The increase in corn prices raises the interest for wheat in animal feeds.
The late planting of corn in the U.S. Corn Belt this spring is expected to bring about a much smaller crop at harvest time. This means less corn will be available for feeding animals, and what will be marketed will be quite expensive.
When corn prices spike, alternatives such as wheat and sorghum are sought. And, although the U.S. has considerable experiences feeding sorghum, there are fewer such experiences in the case of wheat. The opposite is true in Canada, and of course Europe, where wheat remains the major cereal for most animal feeds. Thus, transferring some wheat-feeding knowledge across the pond is deemed expedient as we approach corn harvest time in the U.S.
The most important aspect of wheat that we need to keep in mind is that nutrient variability between varieties is often greater than what is to be expected between wheat (as a mean value) and other cereals. For example, protein in corn varies between 6% and 10% (extreme values), with common feed varieties giving a more stable value of 8% protein. In contrast, protein in wheat varies from below 10% (in some soft varieties) to more than 18% (in some hard varieties) with no accepted mean value for all wheat. Thus, before we even want to begin discussing wheat, we must identify the variety, and if not, run a basic (proximate) analysis to be able to formulate diets correctly. In fact, this lack of information is why so often new or occasional users of wheat find it a disappointing exercise.
So, let us examine its nutritive value in more detail.
It is often said that the energy value of wheat is about 95% of that in corn. Again, this is a generalization as wheat varieties rich in non-starch polysaccharides, which are not utilized at all, can have a much lower energy value. In addition, when protein levels in wheat spike, then starch (energy) is lower, because something must give in to make space for something else. Luckily, there are prediction equations for energy value in wheat, and using them greatly helps bring precision in formulation and predictability in animal performance.
Protein is a major key nutrient with great variability in wheat. Often, knowing the variety is good enough to have a rough estimate of protein content, but a lab analysis is even better. With wheat, near-infrared (NIR) analysis systems often illustrate their value, assuming they are correctly calibrated using proper and accurate wheat sample values. As far as amino acids go, their levels are not linearly proportional to protein; the same is true for all cereals. For that, there are equations that predict the amount of each amino acid based on protein content, and it is highly advisable such equations be used, especially for wheat.
The amount of lipids (oil/fat) in wheat is not much different than that in corn, and no major changes should be expected in fat carcass composition. Perhaps, a bit harder fat carcass will be observed, but this is more evident with other cereals, such as barley, than wheat. Wheat-based diets will require a bit extra added oil or fat in order to keep overall dietary energy levels up. Luckily, soybeans are expected to abound in the U.S. this coming season, and as such soy oil will be relatively inexpensive, making wheat feeding more favorable.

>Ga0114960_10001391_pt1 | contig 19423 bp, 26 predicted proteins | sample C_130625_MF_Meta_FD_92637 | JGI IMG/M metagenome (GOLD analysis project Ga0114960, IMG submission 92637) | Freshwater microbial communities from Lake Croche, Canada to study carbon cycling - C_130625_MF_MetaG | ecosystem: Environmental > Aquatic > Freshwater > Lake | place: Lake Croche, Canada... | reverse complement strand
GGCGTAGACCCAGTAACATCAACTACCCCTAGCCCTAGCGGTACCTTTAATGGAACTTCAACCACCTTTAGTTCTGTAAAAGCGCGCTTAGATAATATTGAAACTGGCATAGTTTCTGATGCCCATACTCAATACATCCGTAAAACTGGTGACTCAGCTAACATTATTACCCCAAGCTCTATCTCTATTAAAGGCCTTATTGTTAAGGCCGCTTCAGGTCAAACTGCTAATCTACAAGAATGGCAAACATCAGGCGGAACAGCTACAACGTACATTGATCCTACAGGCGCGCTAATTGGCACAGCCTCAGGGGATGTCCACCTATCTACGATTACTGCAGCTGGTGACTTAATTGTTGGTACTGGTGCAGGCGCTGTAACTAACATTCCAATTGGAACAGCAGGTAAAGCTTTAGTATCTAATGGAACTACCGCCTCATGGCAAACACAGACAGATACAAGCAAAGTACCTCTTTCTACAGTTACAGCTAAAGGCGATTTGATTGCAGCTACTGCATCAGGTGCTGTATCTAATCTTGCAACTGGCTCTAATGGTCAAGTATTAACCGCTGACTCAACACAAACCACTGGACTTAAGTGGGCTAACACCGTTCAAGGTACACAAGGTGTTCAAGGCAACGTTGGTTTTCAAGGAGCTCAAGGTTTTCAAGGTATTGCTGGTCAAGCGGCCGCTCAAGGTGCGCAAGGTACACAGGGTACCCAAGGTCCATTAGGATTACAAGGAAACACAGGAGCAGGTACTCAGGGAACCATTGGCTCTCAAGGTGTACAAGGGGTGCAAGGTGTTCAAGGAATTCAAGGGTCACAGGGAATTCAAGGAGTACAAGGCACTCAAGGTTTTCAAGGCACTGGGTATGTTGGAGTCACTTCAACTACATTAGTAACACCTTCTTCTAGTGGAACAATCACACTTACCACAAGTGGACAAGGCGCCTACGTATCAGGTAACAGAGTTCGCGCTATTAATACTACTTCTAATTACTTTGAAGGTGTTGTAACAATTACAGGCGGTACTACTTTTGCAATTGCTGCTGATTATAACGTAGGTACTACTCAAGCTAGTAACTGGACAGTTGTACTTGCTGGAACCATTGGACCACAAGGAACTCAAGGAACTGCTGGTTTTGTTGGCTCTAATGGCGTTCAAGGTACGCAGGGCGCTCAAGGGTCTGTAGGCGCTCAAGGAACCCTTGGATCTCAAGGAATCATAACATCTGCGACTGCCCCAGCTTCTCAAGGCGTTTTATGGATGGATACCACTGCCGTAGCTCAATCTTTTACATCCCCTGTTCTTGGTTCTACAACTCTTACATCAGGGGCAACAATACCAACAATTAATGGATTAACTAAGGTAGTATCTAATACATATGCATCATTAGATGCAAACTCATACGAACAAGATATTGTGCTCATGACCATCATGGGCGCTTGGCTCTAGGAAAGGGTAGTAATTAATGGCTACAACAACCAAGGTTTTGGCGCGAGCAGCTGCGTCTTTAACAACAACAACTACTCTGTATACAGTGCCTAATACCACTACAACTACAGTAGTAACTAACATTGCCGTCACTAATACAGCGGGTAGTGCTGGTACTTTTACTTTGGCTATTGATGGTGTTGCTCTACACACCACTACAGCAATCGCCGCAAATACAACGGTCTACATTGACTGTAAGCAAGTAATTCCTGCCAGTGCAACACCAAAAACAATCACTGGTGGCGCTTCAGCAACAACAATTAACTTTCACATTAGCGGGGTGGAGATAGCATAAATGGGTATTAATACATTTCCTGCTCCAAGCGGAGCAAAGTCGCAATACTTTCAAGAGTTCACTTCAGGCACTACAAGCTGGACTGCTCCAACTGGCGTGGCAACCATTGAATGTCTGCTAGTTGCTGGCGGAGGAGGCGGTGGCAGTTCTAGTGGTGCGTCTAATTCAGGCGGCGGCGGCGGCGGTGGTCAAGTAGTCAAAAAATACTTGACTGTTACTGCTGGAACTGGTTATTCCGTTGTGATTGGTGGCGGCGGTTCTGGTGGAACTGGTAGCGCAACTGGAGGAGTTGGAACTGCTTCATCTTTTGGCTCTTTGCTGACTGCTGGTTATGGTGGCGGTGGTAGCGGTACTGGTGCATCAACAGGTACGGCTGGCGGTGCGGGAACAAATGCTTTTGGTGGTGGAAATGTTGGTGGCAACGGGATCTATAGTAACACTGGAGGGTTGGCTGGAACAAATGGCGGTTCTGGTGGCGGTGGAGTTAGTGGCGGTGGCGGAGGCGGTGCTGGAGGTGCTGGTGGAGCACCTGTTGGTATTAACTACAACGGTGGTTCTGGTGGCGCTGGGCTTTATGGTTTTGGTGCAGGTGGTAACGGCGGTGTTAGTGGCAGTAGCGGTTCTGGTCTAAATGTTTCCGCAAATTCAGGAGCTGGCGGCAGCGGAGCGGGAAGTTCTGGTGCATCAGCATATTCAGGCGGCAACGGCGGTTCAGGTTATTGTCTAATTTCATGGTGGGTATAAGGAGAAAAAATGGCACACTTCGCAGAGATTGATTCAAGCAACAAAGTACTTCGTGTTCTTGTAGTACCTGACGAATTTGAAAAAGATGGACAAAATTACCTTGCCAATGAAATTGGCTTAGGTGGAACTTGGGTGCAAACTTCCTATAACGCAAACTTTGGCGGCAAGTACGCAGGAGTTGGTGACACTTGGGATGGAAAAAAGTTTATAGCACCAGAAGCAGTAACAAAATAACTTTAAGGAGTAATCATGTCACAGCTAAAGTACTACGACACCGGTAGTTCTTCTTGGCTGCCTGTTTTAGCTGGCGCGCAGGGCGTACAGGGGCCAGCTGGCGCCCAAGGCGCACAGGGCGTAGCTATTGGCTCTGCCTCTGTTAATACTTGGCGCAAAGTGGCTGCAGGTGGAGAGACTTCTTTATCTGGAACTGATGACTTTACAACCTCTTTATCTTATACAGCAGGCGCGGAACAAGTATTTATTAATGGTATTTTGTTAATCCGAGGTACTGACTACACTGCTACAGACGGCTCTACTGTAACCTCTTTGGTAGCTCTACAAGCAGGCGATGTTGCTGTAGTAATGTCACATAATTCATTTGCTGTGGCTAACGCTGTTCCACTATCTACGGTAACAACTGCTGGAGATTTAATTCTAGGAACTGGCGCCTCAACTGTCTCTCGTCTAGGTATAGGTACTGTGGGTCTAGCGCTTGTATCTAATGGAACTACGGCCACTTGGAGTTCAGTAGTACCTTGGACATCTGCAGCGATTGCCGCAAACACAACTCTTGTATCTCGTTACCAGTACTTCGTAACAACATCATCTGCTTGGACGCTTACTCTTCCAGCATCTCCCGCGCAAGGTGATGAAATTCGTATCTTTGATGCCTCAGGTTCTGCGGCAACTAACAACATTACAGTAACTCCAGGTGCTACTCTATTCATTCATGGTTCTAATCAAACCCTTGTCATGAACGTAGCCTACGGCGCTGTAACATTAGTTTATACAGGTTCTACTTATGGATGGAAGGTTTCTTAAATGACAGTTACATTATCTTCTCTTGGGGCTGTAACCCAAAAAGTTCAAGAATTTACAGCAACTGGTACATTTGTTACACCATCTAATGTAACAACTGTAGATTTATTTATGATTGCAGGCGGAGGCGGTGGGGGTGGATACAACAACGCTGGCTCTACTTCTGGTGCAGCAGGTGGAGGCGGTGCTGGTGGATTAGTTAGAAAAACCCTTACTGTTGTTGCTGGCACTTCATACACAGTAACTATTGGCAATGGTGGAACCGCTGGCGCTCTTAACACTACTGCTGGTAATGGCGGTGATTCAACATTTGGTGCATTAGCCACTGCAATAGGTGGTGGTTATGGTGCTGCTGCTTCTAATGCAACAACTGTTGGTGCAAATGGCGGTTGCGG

Wheat does not contain the same pigments as corn. Thus, eggs, fat, and even milk will not be as yellow/orange as it is from feeding corn. In some cases (fat, milk), this might be desirable, but in others (egg yolk, chicken skin, and even butter), this might be a problem. Adding synthetic or natural pigments is a common practice, but consumers are rarely made aware when synthetic pigments are utilized – a matter pertaining more to consumer politics rather than to technical issues, but something that deserves more discussion.
Wheat contains slightly more fiber than corn, and most of it is in the bran section. Not only fiber is more as a whole but its profile is more complicated than that in corn. The non-starch polysaccharides that make up part of the fiber fraction not only reduce available energy and reduce digestibility of other nutrients (as overall fiber does in general), but they can cause specific problems, such as sticky droppings and dirty eggs in chicken. Adding wheat-specific enzymes is believed to alleviate at least some of the above problems, but there is such a plethora of available commercial enzymes that it has become difficult to distinguish science from marketing.
In total, wheat contains about the same amount minerals compared to corn – a feature common among all cereals. But there is a peculiar difference in the case of wheat: The bran fraction of wheat contains a natural phytase, the enzyme that improves phosphorus availability/digestibility in monogastric species (pigs and poultry). As such, either less exogenous (commercial) phytase enzyme is required when formulating with wheat instead of corn, or less phosphate salts (mono- or dicalcium phosphates, for example) need to be added.
Compared with corn, wheat is more variable, contains less energy and pigments, and more of protein, fiber and available phosphorus. Usually, the price of wheat in the U.S. does not allow it to enter common feed formulas, despite its advantages. But, when corn prices go up, as they are expected to do so soon, wheat becomes an interesting alternative. Attention to the finer details that often go unnoticed can ensure that using wheat will not bring the usual disappointment due to lost animal performance from miscalculated feed formulas.